Excellent transportation systems would connect many of the dozen cities. Infrastructure is largely in place. The Low Countries and Germany would, by all accounts, host a great Women’s World Cup, both for fans and for European TV viewers.

Netherlands players and Belgian players gather together behind a banner in support of the BND bid for the 2027 FIFA Women's World Cup ahead of a friendly soccer match on July 2 in Kerkrade. (Photo by DAVID CATRY/BELGA MAG/AFP via Getty Images)
Netherlands players and Belgian players gather together behind a banner in support of the BND bid for the 2027 FIFA Women's World Cup ahead of a friendly soccer match on July 2 in Kerkrade. (Photo by DAVID CATRY/BELGA MAG/AFP via Getty Images) (DAVID CATRY via Getty Images)

But what unique purpose would it serve?

The tournament just visited Europe (France) in 2019 and went to Germany in 2011.

The U.S., meanwhile, can offer more revenue. The European bid is targeting roughly $850 million in World Cup-related income, according to the Dutch soccer federation; the North American bid is targeting billions. And Brazil can offer a new frontier.

The Women’s World Cup does not adhere to a continental rotation policy. But it would seem silly to give three of five editions between 2010 and 2030 to western Europe. It would make far more sense to go to South America in 2027, then Europe or North America in 2031, then Africa or East Asia in 2035.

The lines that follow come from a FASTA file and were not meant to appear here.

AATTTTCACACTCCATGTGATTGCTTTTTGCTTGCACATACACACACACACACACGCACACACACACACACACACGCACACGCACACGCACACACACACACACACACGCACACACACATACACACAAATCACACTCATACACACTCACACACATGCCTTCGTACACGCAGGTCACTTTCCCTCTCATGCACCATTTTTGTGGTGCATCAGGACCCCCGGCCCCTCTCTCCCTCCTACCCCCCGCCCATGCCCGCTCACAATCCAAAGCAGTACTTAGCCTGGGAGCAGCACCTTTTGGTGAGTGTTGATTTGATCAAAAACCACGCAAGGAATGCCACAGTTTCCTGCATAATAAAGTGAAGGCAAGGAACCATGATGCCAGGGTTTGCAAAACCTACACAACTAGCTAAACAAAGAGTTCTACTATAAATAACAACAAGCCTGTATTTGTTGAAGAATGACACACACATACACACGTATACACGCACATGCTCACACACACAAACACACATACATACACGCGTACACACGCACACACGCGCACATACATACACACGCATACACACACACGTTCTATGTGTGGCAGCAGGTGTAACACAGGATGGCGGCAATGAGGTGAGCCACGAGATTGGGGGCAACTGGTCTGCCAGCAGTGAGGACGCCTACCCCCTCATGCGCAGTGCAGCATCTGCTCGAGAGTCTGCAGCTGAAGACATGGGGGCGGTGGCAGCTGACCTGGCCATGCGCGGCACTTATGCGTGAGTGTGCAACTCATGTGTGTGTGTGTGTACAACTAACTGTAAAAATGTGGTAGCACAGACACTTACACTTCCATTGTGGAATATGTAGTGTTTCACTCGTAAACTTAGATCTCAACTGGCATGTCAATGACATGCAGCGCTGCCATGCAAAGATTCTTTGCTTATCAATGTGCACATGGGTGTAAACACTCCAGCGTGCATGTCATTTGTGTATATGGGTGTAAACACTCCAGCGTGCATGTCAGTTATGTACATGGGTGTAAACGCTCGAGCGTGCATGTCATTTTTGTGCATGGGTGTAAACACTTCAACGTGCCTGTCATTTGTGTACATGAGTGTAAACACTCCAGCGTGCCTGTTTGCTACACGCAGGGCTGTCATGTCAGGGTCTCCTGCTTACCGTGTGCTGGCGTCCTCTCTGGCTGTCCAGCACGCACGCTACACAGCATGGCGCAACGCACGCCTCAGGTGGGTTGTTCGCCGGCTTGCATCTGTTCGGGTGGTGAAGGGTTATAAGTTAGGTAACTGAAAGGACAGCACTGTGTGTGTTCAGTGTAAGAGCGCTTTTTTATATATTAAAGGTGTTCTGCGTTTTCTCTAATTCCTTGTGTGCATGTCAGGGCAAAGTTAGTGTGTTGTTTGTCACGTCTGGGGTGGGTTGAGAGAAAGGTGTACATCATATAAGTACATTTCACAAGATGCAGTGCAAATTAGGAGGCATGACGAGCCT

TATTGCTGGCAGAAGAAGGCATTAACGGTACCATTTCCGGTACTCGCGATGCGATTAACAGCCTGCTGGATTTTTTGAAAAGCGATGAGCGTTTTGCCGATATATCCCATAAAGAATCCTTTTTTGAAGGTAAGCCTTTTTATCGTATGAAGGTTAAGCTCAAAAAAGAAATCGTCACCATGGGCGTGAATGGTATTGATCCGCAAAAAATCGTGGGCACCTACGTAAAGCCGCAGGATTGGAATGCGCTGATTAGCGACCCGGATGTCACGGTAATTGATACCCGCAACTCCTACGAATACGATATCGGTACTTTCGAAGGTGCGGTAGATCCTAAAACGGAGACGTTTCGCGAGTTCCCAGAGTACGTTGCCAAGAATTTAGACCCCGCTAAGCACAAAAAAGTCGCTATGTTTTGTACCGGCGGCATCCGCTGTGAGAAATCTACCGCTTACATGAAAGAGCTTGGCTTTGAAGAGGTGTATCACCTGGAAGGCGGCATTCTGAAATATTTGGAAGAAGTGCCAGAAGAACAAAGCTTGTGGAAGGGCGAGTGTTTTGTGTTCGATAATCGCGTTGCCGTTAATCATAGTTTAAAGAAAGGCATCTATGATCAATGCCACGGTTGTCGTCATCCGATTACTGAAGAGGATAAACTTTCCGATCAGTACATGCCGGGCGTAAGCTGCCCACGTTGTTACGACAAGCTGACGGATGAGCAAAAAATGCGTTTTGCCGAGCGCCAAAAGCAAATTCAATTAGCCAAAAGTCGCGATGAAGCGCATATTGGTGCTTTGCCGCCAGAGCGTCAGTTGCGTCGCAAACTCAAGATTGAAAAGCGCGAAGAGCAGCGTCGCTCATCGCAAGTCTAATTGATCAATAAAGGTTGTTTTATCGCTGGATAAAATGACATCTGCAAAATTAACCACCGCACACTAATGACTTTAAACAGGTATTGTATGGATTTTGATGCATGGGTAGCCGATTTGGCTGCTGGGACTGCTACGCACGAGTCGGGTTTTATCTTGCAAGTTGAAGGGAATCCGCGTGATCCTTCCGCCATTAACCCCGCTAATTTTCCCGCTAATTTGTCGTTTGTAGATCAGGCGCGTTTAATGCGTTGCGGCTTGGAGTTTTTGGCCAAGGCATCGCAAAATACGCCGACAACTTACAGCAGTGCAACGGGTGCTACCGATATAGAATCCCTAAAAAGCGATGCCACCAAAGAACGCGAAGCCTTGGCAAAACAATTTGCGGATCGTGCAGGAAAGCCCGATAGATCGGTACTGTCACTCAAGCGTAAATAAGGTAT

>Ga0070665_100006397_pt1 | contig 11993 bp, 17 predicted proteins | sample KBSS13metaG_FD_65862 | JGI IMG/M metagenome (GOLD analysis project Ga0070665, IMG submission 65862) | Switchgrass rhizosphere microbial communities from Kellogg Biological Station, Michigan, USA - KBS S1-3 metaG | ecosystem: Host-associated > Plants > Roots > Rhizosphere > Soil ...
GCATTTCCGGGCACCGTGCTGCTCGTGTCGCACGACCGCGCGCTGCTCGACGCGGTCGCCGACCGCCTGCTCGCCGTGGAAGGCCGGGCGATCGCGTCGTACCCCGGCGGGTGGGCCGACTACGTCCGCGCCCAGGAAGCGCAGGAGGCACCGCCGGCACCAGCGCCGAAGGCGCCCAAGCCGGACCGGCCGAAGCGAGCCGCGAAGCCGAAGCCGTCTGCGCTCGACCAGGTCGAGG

What’s next?

According to FIFA’s official “bidding process timeline,” the global governing body will organize on-site inspection visits to the candidate countries in February, then publish a traditional “bid evaluation report” in May.

From there, the FIFA Council — a 37-member body comprising several elected soccer officials from each continental confederation — will select up to three bids to go up for vote at FIFA’s May 17 Congress — a meeting of 211 officials, one from each national soccer federation around the world.

On paper, it’s essentially the same process that U.S. officials, along with Canada and Mexico, navigated in 2018, when they won the right to host the 2026 men’s World Cup. In reality, it might unfold differently. FIFA’s top decision-makers, led by Infantino, have taken an increasingly hands-on and autocratic approach to World Cup host selections. Infantino brokered a compromise to send the 2030 men’s tournament to Iberia and Morocco (with three opening games in South America) and the 2034 edition to Saudi Arabia. Might he find a way to negotiate a deal for his preferred host in 2027 and 2031?

Technically, the decision remains in the hands of the Congress — but not if the Infantino-led Council nominates only one of the three bidders. So in addition to bid evaluations over the coming months, there will likely be strategic discussions among soccer power-brokers about where to take their banner women’s event.